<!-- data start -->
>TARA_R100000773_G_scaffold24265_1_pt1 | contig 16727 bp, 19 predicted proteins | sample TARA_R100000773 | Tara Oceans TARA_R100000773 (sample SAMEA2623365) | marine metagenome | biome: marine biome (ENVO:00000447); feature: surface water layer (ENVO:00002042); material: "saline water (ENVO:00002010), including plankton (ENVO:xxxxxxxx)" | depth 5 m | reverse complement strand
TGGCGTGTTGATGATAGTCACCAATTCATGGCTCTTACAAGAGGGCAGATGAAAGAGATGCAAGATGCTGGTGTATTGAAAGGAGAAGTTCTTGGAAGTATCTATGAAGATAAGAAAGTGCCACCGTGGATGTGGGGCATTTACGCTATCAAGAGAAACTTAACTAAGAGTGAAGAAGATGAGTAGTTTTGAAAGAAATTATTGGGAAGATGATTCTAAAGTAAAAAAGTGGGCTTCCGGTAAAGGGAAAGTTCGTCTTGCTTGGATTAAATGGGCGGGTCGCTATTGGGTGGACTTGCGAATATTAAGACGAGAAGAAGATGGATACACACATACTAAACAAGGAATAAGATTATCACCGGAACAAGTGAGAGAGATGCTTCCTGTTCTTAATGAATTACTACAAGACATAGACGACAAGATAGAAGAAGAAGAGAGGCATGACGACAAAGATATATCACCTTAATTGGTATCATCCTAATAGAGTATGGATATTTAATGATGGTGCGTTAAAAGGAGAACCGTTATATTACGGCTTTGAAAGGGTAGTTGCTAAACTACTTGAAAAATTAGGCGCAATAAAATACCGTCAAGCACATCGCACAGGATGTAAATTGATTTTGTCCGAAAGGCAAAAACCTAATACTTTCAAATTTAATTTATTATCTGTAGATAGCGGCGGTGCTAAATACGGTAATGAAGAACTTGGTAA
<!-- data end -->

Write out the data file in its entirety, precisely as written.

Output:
>TARA_R100000773_G_scaffold24265_1_pt1 | contig 16727 bp, 19 predicted proteins | sample TARA_R100000773 | Tara Oceans TARA_R100000773 (sample SAMEA2623365) | marine metagenome | biome: marine biome (ENVO:00000447); feature: surface water layer (ENVO:00002042); material: "saline water (ENVO:00002010), including plankton (ENVO:xxxxxxxx)" | depth 5 m | reverse complement strand
TGGCGTGTTGATGATAGTCACCAATTCATGGCTCTTACAAGAGGGCAGATGAAAGAGATGCAAGATGCTGGTGTATTGAAAGGAGAAGTTCTTGGAAGTATCTATGAAGATAAGAAAGTGCCACCGTGGATGTGGGGCATTTACGCTATCAAGAGAAACTTAACTAAGAGTGAAGAAGATGAGTAGTTTTGAAAGAAATTATTGGGAAGATGATTCTAAAGTAAAAAAGTGGGCTTCCGGTAAAGGGAAAGTTCGTCTTGCTTGGATTAAATGGGCGGGTCGCTATTGGGTGGACTTGCGAATATTAAGACGAGAAGAAGATGGATACACACATACTAAACAAGGAATAAGATTATCACCGGAACAAGTGAGAGAGATGCTTCCTGTTCTTAATGAATTACTACAAGACATAGACGACAAGATAGAAGAAGAAGAGAGGCATGACGACAAAGATATATCACCTTAATTGGTATCATCCTAATAGAGTATGGATATTTAATGATGGTGCGTTAAAAGGAGAACCGTTATATTACGGCTTTGAAAGGGTAGTTGCTAAACTACTTGAAAAATTAGGCGCAATAAAATACCGTCAAGCACATCGCACAGGATGTAAATTGATTTTGTCCGAAAGGCAAAAACCTAATACTTTCAAATTTAATTTATTATCTGTAGATAGCGGCGGTGCTAAATACGGTAATGAAGAACTTGGTAA